Moira is a former mining village about 2.5 miles (4 km) west of Ashby-de-la-Zouch in the North West Leicestershire, England. The village is about 3 miles (5 km) miles south of Swadlincote and forms part of the boundary with Derbyshire.
For centuries the area has been quarried and mined for coal, limestone, granite and brick clay, and its environmental damage was one of the reasons that it was chosen as the site for the National Forest, which is part of a Government-funded programme to create more woodland.
Moira was a village in Ashby-de-la-Zouch parish until 1894 when the new urban district of Ashby Woulds was formed from the area to the west of Ashby-de-la-Zouch proper.
The name Moira is derived from the Irish earldom of Moira, one of the titles of the Hastings family, which held Ashby-de-la-Zouch Castle. The former local colliery, Rawdon Colliery, also bore a Hastings family name. Moira is one of the few place names in England to end in an "a".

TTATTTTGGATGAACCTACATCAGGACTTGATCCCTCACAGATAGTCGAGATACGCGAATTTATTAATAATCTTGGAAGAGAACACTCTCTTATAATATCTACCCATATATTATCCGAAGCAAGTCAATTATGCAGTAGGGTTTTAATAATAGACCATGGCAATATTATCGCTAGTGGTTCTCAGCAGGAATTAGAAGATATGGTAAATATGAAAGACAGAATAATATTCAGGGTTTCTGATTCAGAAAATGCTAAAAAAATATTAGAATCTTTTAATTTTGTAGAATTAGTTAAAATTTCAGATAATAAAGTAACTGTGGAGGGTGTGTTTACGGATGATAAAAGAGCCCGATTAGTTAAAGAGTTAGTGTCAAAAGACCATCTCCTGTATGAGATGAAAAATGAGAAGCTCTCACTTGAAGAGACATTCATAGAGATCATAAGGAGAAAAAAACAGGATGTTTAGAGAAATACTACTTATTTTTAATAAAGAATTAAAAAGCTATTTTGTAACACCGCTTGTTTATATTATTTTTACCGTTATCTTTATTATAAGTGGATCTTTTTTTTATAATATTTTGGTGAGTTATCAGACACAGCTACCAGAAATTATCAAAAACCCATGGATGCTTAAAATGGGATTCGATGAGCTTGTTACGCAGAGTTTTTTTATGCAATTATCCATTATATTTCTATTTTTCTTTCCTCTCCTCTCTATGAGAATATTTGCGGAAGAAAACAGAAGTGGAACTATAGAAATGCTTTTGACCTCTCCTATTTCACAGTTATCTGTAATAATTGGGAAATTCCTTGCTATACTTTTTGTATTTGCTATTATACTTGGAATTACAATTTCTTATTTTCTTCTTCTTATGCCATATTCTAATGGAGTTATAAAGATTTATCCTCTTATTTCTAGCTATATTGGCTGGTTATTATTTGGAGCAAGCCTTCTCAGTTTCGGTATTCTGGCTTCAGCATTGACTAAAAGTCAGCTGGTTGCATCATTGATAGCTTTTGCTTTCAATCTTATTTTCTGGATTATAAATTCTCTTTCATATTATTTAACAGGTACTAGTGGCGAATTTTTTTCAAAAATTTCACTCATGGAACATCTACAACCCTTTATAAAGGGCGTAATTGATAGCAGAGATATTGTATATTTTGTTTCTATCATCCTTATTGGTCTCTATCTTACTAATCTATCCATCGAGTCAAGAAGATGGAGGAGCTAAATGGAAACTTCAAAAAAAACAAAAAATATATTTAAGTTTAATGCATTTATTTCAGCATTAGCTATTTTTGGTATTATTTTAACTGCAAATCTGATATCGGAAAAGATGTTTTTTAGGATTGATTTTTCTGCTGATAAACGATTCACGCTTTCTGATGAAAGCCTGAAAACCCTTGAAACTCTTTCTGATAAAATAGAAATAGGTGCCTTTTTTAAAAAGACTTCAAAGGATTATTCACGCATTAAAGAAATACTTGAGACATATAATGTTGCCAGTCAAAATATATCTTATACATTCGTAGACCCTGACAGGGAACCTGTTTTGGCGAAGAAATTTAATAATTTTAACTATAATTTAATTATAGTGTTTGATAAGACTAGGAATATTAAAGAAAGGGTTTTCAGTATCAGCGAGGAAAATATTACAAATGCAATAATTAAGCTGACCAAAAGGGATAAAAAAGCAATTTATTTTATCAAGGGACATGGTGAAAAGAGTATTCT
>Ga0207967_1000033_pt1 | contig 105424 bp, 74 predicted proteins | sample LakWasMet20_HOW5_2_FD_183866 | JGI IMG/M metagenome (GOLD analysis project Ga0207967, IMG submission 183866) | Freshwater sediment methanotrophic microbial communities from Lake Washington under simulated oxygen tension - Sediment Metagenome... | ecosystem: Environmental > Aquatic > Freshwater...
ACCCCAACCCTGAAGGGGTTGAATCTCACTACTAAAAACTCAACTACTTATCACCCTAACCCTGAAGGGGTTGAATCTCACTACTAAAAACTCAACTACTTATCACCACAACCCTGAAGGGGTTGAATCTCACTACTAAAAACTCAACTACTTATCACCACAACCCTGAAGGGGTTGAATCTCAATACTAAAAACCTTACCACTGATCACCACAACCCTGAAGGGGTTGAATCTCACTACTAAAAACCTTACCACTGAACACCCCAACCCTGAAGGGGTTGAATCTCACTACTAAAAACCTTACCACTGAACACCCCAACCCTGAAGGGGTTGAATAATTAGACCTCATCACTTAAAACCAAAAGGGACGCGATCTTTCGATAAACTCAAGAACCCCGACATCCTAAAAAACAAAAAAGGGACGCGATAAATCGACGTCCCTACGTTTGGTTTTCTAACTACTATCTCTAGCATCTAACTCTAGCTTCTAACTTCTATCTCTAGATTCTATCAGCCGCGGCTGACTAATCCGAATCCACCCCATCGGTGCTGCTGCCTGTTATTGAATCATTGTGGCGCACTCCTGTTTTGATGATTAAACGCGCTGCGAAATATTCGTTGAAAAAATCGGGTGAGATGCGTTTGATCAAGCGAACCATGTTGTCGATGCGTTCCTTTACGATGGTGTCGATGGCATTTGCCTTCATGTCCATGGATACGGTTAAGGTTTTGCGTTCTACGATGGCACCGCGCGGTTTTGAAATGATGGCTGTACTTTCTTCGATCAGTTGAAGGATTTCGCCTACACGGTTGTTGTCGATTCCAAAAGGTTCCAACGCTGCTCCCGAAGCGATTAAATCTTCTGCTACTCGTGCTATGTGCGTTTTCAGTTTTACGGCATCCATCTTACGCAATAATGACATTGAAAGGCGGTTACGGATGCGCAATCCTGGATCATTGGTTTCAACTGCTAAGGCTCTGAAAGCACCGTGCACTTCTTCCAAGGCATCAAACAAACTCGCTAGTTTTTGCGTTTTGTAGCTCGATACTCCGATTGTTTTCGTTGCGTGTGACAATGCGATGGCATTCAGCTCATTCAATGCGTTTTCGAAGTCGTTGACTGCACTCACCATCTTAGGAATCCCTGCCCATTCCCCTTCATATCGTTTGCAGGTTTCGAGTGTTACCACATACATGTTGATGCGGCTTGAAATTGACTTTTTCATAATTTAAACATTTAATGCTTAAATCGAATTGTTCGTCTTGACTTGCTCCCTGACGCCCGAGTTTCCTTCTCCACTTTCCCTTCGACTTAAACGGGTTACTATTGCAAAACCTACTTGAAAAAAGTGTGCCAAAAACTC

The Midland Railway opened its Leicester to Burton-upon-Trent Line through Moira in 1845. Moira railway station served the village until British Railways closed it in 1964. The building still survives and the line remains open as a freight route.
Rawdon Colliery was worked for about 150 years. Its seams extended 6 miles (10 km) from the shaft,and some had been worked twice, recovering lower grade coal. The pit survived Britain's pit closure programme in the mid-1980s that followed the miners' strike, but ran out of viable coal seams. Gases were rarely a hazard, but spontaneous combustion of coal dust was a potential problem.